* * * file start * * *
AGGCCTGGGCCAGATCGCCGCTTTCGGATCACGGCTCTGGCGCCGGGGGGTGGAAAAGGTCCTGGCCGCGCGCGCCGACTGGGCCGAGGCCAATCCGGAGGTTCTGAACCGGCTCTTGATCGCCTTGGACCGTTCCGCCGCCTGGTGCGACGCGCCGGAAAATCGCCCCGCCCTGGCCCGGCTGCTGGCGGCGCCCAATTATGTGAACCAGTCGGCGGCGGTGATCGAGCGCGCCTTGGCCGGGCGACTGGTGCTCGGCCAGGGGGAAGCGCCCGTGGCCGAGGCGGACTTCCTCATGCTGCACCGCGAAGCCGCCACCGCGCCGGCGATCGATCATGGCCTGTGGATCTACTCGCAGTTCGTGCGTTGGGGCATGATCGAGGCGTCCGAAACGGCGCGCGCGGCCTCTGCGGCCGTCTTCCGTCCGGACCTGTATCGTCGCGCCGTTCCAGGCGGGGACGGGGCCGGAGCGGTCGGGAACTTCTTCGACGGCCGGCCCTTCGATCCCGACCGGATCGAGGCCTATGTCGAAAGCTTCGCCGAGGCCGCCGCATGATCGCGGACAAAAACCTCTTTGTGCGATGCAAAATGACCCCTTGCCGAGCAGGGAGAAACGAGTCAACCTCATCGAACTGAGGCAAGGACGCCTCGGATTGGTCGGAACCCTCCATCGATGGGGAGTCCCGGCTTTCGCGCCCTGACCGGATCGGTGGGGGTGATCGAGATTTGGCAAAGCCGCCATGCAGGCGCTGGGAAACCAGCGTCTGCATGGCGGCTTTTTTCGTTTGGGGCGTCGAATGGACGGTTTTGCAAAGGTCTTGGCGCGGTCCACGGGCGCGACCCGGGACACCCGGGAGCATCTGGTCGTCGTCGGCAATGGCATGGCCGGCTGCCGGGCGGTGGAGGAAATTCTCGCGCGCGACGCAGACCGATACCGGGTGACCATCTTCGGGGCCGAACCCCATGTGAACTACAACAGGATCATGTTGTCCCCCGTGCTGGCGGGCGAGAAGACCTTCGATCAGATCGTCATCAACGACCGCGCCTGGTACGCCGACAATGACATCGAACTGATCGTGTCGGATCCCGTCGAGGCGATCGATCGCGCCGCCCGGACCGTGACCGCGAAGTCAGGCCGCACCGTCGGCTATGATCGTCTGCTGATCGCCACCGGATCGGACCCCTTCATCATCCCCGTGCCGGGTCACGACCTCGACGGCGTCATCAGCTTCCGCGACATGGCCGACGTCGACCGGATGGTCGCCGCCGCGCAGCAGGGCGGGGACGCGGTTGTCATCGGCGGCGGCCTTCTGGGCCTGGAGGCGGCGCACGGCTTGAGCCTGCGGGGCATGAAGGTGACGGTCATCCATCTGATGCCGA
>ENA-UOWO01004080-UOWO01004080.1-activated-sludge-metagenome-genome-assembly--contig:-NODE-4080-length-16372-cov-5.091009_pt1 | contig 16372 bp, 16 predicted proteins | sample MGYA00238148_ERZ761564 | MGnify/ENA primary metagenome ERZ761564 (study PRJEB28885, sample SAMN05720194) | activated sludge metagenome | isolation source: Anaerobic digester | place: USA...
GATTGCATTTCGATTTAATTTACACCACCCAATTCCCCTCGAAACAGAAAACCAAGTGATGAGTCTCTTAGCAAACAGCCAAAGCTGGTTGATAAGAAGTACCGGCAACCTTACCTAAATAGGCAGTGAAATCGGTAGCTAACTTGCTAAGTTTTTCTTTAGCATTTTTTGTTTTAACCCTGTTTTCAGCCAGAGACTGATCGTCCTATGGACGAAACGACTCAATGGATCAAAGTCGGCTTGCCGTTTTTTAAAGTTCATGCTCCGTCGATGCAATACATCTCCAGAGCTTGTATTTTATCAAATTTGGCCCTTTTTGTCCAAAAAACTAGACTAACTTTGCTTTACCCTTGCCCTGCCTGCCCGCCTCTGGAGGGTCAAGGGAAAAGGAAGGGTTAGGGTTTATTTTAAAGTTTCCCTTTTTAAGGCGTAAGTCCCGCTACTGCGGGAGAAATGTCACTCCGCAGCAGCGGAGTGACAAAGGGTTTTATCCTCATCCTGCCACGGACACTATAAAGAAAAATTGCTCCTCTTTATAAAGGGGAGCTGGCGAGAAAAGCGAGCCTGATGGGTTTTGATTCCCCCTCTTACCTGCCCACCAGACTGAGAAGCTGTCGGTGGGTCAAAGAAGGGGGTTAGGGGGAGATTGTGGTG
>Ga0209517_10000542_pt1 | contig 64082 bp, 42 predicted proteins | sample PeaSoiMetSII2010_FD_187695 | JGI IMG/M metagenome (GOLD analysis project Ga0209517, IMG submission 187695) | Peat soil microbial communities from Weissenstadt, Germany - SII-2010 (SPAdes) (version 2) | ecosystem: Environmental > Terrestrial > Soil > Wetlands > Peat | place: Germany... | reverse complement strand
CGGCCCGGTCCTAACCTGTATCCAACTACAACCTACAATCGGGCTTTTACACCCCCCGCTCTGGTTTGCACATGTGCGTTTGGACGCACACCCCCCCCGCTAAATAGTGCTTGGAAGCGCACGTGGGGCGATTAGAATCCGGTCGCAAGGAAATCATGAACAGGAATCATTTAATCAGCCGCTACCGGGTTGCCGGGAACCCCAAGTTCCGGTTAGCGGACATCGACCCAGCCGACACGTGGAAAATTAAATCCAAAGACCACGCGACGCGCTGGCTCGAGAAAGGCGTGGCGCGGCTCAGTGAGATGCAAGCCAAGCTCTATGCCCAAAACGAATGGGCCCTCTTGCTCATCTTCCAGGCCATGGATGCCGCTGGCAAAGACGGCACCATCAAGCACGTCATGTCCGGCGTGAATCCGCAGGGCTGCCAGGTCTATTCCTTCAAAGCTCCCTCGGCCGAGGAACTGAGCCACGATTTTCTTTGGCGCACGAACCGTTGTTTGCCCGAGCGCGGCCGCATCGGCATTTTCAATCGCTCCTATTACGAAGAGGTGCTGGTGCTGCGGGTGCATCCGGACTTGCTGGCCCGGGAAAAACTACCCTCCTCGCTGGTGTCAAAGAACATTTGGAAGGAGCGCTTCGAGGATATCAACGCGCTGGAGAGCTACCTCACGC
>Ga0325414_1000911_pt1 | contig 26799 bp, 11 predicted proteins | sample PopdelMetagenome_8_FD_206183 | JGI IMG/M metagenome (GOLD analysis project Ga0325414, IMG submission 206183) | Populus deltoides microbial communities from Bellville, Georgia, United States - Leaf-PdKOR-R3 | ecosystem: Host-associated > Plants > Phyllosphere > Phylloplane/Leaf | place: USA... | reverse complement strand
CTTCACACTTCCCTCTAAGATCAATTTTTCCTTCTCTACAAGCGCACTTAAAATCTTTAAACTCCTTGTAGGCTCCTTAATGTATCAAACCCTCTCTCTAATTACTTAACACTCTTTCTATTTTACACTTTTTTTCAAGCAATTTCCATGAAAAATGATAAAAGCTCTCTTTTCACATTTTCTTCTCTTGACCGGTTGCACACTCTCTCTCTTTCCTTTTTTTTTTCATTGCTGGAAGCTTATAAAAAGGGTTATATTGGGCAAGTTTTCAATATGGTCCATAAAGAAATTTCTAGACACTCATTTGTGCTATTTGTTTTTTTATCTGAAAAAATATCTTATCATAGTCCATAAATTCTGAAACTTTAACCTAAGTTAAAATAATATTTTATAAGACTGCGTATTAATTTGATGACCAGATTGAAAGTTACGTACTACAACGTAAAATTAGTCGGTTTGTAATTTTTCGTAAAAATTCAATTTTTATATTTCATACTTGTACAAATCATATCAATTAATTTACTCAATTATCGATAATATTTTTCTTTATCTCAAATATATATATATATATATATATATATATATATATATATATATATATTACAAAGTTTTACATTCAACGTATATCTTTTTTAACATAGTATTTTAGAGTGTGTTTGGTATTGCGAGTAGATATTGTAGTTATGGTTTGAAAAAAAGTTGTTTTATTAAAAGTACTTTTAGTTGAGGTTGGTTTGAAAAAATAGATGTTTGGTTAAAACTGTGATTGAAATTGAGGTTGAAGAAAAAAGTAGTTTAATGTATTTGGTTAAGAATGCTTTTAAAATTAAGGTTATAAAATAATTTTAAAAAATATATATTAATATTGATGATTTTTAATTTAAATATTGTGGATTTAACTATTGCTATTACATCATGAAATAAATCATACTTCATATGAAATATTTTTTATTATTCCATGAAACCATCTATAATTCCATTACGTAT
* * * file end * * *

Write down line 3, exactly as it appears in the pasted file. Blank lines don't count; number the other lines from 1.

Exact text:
GATTGCATTTCGATTTAATTTACACCACCCAATTCCCCTCGAAACAGAAAACCAAGTGATGAGTCTCTTAGCAAACAGCCAAAGCTGGTTGATAAGAAGTACCGGCAACCTTACCTAAATAGGCAGTGAAATCGGTAGCTAACTTGCTAAGTTTTTCTTTAGCATTTTTTGTTTTAACCCTGTTTTCAGCCAGAGACTGATCGTCCTATGGACGAAACGACTCAATGGATCAAAGTCGGCTTGCCGTTTTTTAAAGTTCATGCTCCGTCGATGCAATACATCTCCAGAGCTTGTATTTTATCAAATTTGGCCCTTTTTGTCCAAAAAACTAGACTAACTTTGCTTTACCCTTGCCCTGCCTGCCCGCCTCTGGAGGGTCAAGGGAAAAGGAAGGGTTAGGGTTTATTTTAAAGTTTCCCTTTTTAAGGCGTAAGTCCCGCTACTGCGGGAGAAATGTCACTCCGCAGCAGCGGAGTGACAAAGGGTTTTATCCTCATCCTGCCACGGACACTATAAAGAAAAATTGCTCCTCTTTATAAAGGGGAGCTGGCGAGAAAAGCGAGCCTGATGGGTTTTGATTCCCCCTCTTACCTGCCCACCAGACTGAGAAGCTGTCGGTGGGTCAAAGAAGGGGGTTAGGGGGAGATTGTGGTG